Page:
Until air quality levels are normal and fire bans are lifted, don’t even burn to cook food. When it comes to interior spaces, avoid candles, fireplaces and other sources of air pollution – even with an air purifier, those at risk should avoid these items at all times. Plus, at no time should you ever burn trash – not even when the fire bans are lifted. Garbage contains excessive pollutants beyond smoke and other irritants.
5. When smoke is heavy and air quality ratings are past 5, it’s best to keep car windows rolled up when travelling and use the recirculated air setting on the air conditioner.
Have the car’s engine and cabin air filters checked every month or two when the air quality is higher than its normal range. Like the in-home air purifier, if these filters are full of pollutants, they can’t continue doing the job of keeping your air clean.
6. Spring and summer are when we tend to do the most work around the yard and exterior of our homes.
Unfortunately, this also coincides with the traditional timing for BC wildfires. Those at higher risk should avoid yard work during high air quality ratings, but those who aren’t at risk who feel the need to get our and “whack weeds” should use electric powered yard tools rather than gas power in order to reduce the chances of irritation and breathing difficulties.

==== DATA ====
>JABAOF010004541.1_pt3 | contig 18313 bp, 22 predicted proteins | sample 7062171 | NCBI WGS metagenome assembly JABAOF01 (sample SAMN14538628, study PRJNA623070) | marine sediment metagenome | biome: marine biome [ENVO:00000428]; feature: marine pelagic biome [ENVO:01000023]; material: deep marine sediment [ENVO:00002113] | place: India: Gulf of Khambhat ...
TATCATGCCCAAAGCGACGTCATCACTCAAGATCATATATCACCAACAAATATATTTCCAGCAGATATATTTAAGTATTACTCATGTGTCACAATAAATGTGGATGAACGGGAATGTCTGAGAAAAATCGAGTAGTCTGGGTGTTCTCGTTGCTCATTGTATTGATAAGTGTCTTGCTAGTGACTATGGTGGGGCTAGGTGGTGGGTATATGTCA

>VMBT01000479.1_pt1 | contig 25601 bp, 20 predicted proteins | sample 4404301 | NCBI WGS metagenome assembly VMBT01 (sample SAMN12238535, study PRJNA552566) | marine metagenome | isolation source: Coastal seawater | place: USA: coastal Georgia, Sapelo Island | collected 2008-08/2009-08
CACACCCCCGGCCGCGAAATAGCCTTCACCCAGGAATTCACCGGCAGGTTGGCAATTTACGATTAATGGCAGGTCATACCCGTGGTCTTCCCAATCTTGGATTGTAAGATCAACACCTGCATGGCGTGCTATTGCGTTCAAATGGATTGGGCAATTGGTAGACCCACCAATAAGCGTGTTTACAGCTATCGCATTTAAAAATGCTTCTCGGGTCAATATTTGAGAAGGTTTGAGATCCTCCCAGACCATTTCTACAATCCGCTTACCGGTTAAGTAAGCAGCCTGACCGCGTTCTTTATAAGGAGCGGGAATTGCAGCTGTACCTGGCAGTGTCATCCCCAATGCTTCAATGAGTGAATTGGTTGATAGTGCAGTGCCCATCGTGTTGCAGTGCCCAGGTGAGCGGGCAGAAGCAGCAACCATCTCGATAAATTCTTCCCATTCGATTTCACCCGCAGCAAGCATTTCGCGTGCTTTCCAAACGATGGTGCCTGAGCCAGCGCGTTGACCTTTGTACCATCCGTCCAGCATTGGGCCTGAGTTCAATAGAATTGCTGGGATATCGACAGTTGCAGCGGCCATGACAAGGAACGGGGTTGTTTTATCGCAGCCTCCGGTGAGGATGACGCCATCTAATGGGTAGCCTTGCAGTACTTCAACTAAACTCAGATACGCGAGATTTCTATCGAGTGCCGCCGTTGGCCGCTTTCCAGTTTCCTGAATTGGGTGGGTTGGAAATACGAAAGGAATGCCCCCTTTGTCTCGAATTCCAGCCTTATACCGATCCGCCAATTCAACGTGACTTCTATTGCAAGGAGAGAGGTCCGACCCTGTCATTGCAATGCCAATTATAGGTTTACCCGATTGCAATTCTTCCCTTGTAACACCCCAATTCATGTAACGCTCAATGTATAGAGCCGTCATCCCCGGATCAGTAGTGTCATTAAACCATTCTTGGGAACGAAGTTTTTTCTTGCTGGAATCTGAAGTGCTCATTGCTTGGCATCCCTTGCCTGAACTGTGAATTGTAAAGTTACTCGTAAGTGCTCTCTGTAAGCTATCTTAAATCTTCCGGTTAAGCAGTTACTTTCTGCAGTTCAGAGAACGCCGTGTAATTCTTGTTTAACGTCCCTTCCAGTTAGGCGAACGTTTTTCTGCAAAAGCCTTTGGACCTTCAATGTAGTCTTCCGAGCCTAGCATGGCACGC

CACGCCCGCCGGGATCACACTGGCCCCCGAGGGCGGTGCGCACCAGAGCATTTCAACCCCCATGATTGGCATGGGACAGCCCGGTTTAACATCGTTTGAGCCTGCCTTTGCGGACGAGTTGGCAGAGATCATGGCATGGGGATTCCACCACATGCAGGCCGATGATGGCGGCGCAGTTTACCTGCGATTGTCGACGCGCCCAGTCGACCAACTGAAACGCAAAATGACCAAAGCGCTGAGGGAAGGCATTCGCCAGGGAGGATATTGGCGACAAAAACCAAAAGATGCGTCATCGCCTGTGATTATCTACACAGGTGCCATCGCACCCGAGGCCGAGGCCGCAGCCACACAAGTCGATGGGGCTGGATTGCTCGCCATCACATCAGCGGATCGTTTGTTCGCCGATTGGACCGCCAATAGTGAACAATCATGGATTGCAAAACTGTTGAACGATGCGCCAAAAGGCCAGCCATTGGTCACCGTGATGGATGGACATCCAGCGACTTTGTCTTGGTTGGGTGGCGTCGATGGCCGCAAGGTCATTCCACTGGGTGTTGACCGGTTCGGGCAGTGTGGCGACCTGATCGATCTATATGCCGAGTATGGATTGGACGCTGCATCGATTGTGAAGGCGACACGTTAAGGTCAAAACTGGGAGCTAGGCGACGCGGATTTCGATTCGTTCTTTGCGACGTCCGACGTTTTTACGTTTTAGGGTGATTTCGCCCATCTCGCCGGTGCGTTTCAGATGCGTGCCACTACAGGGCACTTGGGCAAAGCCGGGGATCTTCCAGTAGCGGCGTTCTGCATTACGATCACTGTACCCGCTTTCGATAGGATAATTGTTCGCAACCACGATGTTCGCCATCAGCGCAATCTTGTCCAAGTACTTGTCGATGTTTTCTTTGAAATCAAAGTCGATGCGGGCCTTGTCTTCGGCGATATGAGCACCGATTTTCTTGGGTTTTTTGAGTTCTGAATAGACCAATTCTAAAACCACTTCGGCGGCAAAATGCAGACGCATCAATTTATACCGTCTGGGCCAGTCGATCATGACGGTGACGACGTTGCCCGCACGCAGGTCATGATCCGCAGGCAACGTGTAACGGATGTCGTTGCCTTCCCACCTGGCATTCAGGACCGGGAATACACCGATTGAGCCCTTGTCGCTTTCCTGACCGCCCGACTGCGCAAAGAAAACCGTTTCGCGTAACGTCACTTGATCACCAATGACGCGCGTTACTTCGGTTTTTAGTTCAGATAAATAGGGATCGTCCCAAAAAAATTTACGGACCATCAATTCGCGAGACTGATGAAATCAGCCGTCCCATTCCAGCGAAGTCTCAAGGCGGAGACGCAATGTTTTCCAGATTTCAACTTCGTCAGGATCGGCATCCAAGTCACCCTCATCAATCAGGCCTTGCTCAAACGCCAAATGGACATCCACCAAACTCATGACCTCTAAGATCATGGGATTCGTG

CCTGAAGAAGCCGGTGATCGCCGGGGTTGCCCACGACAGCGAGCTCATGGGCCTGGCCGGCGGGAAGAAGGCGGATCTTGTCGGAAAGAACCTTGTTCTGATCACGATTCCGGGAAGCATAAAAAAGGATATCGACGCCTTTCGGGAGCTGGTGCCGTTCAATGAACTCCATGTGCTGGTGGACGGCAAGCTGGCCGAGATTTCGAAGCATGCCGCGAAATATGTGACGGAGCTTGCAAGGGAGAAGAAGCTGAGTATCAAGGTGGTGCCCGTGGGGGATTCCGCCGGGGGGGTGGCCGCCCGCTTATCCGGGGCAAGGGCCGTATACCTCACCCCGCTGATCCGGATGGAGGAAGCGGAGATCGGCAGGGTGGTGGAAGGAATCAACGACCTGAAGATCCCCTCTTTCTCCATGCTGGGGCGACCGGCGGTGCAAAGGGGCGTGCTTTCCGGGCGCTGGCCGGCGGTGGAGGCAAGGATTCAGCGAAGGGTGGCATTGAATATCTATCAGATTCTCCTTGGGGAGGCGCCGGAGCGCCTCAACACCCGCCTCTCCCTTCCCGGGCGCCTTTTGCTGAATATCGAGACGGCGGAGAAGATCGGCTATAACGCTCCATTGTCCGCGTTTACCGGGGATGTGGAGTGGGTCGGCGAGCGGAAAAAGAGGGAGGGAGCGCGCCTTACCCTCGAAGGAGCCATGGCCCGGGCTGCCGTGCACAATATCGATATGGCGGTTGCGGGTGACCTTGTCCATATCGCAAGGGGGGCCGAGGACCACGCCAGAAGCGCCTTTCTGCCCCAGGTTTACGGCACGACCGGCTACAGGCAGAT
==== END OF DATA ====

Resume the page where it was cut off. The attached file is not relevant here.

7. Perhaps the best advice of all is to always use proper caution around wildfires.
While many people want to take care of their home and believe they can get away if needed, evacuation orders should always be obeyed – especially by those at high risk. In fact, if you live in a region where the smoke is particularly bad, it might be advisable to stay in another region if possible.
Caution around fires also means not lighting them during ban periods and taking complete responsibility for any fires you light. Whether the fire is smoking, or not, it takes a lot more water and time to cool a burn site than many people believe. If you can’t touch it with your hand, it’s still too hot. Be sure your fire pit is always properly extinguished and isn’t the cause of another BC wildfire.